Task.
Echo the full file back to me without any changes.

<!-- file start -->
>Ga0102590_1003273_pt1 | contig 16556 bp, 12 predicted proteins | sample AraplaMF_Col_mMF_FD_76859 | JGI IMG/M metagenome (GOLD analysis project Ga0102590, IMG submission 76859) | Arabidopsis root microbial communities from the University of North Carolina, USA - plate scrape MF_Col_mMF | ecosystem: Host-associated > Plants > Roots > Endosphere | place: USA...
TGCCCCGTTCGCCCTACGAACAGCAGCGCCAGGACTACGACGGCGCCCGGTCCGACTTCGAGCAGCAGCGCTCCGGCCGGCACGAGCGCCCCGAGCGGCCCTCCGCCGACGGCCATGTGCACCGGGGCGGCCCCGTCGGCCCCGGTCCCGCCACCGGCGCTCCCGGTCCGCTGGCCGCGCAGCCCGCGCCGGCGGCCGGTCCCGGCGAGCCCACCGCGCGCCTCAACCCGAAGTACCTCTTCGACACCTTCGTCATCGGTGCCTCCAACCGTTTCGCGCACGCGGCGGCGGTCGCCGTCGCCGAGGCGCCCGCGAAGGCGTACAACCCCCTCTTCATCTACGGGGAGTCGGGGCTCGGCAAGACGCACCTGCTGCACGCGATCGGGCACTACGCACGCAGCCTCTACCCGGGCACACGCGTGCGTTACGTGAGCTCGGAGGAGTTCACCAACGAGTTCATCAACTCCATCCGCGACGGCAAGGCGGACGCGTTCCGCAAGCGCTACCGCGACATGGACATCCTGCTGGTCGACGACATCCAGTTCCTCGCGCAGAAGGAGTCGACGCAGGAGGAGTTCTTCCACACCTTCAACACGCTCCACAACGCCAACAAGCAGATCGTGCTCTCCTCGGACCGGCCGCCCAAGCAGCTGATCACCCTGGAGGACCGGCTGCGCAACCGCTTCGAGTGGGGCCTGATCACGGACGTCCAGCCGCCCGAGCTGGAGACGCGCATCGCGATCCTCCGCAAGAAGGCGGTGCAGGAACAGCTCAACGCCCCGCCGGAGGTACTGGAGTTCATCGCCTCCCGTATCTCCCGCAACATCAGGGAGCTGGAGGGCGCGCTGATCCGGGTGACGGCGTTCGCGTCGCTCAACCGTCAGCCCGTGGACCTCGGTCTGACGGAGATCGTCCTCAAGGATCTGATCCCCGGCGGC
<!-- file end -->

>Ga0102590_1003273_pt1 | contig 16556 bp, 12 predicted proteins | sample AraplaMF_Col_mMF_FD_76859 | JGI IMG/M metagenome (GOLD analysis project Ga0102590, IMG submission 76859) | Arabidopsis root microbial communities from the University of North Carolina, USA - plate scrape MF_Col_mMF | ecosystem: Host-associated > Plants > Roots > Endosphere | place: USA...
TGCCCCGTTCGCCCTACGAACAGCAGCGCCAGGACTACGACGGCGCCCGGTCCGACTTCGAGCAGCAGCGCTCCGGCCGGCACGAGCGCCCCGAGCGGCCCTCCGCCGACGGCCATGTGCACCGGGGCGGCCCCGTCGGCCCCGGTCCCGCCACCGGCGCTCCCGGTCCGCTGGCCGCGCAGCCCGCGCCGGCGGCCGGTCCCGGCGAGCCCACCGCGCGCCTCAACCCGAAGTACCTCTTCGACACCTTCGTCATCGGTGCCTCCAACCGTTTCGCGCACGCGGCGGCGGTCGCCGTCGCCGAGGCGCCCGCGAAGGCGTACAACCCCCTCTTCATCTACGGGGAGTCGGGGCTCGGCAAGACGCACCTGCTGCACGCGATCGGGCACTACGCACGCAGCCTCTACCCGGGCACACGCGTGCGTTACGTGAGCTCGGAGGAGTTCACCAACGAGTTCATCAACTCCATCCGCGACGGCAAGGCGGACGCGTTCCGCAAGCGCTACCGCGACATGGACATCCTGCTGGTCGACGACATCCAGTTCCTCGCGCAGAAGGAGTCGACGCAGGAGGAGTTCTTCCACACCTTCAACACGCTCCACAACGCCAACAAGCAGATCGTGCTCTCCTCGGACCGGCCGCCCAAGCAGCTGATCACCCTGGAGGACCGGCTGCGCAACCGCTTCGAGTGGGGCCTGATCACGGACGTCCAGCCGCCCGAGCTGGAGACGCGCATCGCGATCCTCCGCAAGAAGGCGGTGCAGGAACAGCTCAACGCCCCGCCGGAGGTACTGGAGTTCATCGCCTCCCGTATCTCCCGCAACATCAGGGAGCTGGAGGGCGCGCTGATCCGGGTGACGGCGTTCGCGTCGCTCAACCGTCAGCCCGTGGACCTCGGTCTGACGGAGATCGTCCTCAAGGATCTGATCCCCGGCGGC